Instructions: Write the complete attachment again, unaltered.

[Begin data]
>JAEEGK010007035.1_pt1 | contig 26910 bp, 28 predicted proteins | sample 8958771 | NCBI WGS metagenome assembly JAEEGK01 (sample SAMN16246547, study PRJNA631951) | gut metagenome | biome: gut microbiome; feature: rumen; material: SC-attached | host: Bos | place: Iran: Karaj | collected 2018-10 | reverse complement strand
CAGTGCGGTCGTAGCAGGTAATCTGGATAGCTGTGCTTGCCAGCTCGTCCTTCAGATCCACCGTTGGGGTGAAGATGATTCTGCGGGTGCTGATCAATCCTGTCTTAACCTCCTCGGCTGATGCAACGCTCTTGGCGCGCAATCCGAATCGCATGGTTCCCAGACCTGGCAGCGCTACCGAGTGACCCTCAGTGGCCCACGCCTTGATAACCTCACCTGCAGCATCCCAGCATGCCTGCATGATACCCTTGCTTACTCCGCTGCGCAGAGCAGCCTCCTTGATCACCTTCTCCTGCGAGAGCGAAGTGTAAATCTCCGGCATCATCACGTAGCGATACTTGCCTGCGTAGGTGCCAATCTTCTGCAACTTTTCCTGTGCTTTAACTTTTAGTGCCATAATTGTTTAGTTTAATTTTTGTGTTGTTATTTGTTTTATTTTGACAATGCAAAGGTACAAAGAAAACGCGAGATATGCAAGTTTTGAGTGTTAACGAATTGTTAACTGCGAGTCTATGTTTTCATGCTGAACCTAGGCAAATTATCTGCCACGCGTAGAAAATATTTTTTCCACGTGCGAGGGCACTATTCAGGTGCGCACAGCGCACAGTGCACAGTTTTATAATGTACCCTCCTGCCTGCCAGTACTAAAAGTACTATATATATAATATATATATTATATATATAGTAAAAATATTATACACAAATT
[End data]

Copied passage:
>JAEEGK010007035.1_pt1 | contig 26910 bp, 28 predicted proteins | sample 8958771 | NCBI WGS metagenome assembly JAEEGK01 (sample SAMN16246547, study PRJNA631951) | gut metagenome | biome: gut microbiome; feature: rumen; material: SC-attached | host: Bos | place: Iran: Karaj | collected 2018-10 | reverse complement strand
CAGTGCGGTCGTAGCAGGTAATCTGGATAGCTGTGCTTGCCAGCTCGTCCTTCAGATCCACCGTTGGGGTGAAGATGATTCTGCGGGTGCTGATCAATCCTGTCTTAACCTCCTCGGCTGATGCAACGCTCTTGGCGCGCAATCCGAATCGCATGGTTCCCAGACCTGGCAGCGCTACCGAGTGACCCTCAGTGGCCCACGCCTTGATAACCTCACCTGCAGCATCCCAGCATGCCTGCATGATACCCTTGCTTACTCCGCTGCGCAGAGCAGCCTCCTTGATCACCTTCTCCTGCGAGAGCGAAGTGTAAATCTCCGGCATCATCACGTAGCGATACTTGCCTGCGTAGGTGCCAATCTTCTGCAACTTTTCCTGTGCTTTAACTTTTAGTGCCATAATTGTTTAGTTTAATTTTTGTGTTGTTATTTGTTTTATTTTGACAATGCAAAGGTACAAAGAAAACGCGAGATATGCAAGTTTTGAGTGTTAACGAATTGTTAACTGCGAGTCTATGTTTTCATGCTGAACCTAGGCAAATTATCTGCCACGCGTAGAAAATATTTTTTCCACGTGCGAGGGCACTATTCAGGTGCGCACAGCGCACAGTGCACAGTTTTATAATGTACCCTCCTGCCTGCCAGTACTAAAAGTACTATATATATAATATATATATTATATATATAGTAAAAATATTATACACAAATT